Augmentative and alternative communication (AAC) has been defined by the International Society for Augmentative and Alternative Communication (ISAAC):
“AAC is a set of tools and strategies that an individual uses to solve everyday communicative challenges. Communication can take many forms such as: speech, a shared glance, text, gestures, facial expressions, touch, sign language, symbols, pictures, speech-generating devices, etc. Everyone uses multiple forms of communication, based upon the context and our communication partner. Effective communication occurs when the intent and meaning of one individual is understood by another person. The form is less important than the successful understanding of the message”.
There is a wide range of AAC systems that can support or replace speaking. These can include:
- Sign language
- Communication charts
- Communication books
- Specialist apps
- Communication aids
AAC Monthly Club
Join the AAC monthly club held by Abdi Omar.
Abdi has Cerebral palsy which prevents him from talking in the usual way, he uses high tech AAC to communicate.
Abdi is Founder, Director and CEO of Abdi Enterprises. He has worked as a motivational speaker for more than ten years inspiring and motivating other people with disabilities to overcome the barriers they face.
Abdi works as a consultant for CENMAC helping children and young people using AAC to become more confident with using their devices and to be proud of their disability.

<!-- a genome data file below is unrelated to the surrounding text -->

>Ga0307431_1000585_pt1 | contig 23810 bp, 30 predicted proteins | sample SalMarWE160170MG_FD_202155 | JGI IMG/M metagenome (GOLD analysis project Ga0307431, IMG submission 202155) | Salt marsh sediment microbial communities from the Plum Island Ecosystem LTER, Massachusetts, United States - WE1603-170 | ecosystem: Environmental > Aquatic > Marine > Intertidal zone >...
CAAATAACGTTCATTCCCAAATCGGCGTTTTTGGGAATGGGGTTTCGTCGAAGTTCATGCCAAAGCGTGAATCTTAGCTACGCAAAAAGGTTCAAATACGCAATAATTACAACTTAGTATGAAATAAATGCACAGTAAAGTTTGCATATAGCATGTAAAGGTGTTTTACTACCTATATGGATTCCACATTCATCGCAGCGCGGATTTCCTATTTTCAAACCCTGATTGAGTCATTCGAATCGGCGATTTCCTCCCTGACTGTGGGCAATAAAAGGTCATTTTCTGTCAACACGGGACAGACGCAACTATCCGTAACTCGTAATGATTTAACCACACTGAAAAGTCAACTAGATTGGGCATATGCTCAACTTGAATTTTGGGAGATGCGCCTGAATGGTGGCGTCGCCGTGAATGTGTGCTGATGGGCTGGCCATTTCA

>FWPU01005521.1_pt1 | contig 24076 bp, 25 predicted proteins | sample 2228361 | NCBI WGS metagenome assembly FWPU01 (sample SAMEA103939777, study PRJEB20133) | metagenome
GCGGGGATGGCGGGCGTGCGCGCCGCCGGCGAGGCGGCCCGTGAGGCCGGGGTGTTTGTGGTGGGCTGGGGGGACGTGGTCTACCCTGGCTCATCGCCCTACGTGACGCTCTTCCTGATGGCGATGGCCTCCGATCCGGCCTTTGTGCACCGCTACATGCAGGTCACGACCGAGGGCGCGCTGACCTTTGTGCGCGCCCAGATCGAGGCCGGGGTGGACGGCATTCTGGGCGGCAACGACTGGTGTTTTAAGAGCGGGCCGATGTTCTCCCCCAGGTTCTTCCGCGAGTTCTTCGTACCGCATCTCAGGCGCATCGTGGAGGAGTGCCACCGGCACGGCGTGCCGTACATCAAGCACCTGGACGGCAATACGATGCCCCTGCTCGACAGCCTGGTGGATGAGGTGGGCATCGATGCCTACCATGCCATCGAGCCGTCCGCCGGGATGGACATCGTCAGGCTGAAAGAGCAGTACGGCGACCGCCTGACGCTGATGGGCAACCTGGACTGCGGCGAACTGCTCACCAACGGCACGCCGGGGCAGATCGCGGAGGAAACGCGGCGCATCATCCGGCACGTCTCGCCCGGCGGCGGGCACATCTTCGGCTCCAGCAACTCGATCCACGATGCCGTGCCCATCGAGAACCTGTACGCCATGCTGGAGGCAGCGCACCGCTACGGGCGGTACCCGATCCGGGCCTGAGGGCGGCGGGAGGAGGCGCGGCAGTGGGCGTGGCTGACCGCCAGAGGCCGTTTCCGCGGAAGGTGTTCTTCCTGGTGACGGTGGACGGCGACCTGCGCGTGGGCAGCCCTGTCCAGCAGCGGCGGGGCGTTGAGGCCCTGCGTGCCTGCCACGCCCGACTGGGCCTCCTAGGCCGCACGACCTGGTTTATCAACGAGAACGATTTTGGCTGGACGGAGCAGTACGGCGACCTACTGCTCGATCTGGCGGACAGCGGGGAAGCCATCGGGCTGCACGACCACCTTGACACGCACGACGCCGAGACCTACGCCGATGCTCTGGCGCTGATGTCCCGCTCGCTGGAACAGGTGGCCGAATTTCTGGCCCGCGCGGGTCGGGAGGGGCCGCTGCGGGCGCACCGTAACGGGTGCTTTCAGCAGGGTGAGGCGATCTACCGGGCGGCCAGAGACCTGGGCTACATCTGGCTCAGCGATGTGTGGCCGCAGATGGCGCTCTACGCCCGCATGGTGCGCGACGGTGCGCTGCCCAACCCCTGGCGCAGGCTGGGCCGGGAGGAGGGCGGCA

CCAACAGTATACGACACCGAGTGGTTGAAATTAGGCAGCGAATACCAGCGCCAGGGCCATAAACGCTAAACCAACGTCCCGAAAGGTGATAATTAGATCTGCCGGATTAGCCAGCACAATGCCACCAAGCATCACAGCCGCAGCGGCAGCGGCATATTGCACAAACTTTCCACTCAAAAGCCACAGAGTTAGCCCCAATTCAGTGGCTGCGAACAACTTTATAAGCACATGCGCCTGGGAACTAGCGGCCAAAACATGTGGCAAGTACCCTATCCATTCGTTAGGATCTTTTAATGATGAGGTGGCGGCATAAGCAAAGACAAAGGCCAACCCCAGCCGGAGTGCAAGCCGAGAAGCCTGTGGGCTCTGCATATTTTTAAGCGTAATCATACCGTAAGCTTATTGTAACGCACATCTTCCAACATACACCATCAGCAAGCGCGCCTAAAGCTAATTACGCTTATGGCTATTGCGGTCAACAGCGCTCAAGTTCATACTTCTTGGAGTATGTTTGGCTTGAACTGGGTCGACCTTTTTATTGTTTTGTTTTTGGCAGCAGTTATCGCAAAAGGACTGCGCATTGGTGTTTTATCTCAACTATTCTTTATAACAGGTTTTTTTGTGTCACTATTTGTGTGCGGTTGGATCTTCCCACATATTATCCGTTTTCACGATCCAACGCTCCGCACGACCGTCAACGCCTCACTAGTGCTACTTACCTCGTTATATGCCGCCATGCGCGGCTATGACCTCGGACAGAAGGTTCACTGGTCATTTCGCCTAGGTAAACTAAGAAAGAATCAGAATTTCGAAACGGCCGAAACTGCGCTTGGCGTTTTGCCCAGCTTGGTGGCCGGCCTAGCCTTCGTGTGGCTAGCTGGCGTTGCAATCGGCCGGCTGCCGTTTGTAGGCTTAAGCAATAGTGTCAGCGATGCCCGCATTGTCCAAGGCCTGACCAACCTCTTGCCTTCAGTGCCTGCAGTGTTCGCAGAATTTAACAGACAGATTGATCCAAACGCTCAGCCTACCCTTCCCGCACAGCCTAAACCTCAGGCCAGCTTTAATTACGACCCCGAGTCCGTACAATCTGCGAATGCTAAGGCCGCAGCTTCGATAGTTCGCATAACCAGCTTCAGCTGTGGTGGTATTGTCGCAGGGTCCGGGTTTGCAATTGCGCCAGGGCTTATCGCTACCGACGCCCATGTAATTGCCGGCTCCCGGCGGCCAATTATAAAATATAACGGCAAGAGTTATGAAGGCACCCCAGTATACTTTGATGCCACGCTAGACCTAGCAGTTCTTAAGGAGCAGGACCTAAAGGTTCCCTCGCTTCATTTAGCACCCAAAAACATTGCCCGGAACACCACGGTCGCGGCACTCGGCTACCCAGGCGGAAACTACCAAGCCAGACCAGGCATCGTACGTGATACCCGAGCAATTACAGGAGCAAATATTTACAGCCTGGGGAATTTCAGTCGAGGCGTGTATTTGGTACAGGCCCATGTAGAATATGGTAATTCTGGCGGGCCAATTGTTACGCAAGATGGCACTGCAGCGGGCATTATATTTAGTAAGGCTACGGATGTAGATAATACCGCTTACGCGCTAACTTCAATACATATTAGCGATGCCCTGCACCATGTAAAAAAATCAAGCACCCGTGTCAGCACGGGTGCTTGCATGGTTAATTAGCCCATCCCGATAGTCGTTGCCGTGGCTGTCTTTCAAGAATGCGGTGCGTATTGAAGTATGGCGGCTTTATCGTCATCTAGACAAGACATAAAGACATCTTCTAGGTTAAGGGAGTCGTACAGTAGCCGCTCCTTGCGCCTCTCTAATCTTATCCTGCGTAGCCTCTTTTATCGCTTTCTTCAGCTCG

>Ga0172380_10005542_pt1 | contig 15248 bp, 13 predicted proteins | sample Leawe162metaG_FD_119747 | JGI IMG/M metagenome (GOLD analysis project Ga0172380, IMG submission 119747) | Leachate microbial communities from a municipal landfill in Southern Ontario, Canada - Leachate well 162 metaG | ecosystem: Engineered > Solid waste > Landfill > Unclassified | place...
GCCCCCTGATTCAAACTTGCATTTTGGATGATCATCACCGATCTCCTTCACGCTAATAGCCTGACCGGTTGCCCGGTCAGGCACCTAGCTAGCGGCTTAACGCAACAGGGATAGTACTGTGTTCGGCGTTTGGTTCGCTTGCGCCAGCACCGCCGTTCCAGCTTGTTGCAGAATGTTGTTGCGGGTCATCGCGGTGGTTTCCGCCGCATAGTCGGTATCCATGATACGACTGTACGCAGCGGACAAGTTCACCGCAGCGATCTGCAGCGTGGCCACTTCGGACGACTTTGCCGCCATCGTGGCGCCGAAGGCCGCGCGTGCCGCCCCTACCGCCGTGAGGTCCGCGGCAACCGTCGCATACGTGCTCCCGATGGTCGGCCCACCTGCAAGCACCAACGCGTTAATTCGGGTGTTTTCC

Abdi holds a monthly club for AAC users to get together and try new things. He believes that having a disability should not hold you back from reaching your potential.
To find out more about the month AAC club and join please email: firstname.lastname@example.org.
Find out more about Abdi Omar, watch this video interview with CENMAC student ambassador Khamani.
A Voice for All
CENMAC’s 50th anniversary celebratory film about Assistive Technology in Education.
Our 20 minute film hears from students and a range of staff about assistive technology past, present and future!
From the first typewriters and voice synthesizer to robotics and the dream of equality in the provision of assistive technology for all.
A CENMAC student from Charlton Park Academy
This short film about Dragon and Eye-Gaze was made in conjunction with Jim Hobbs and students from the School of Film and TV at Greenwich University.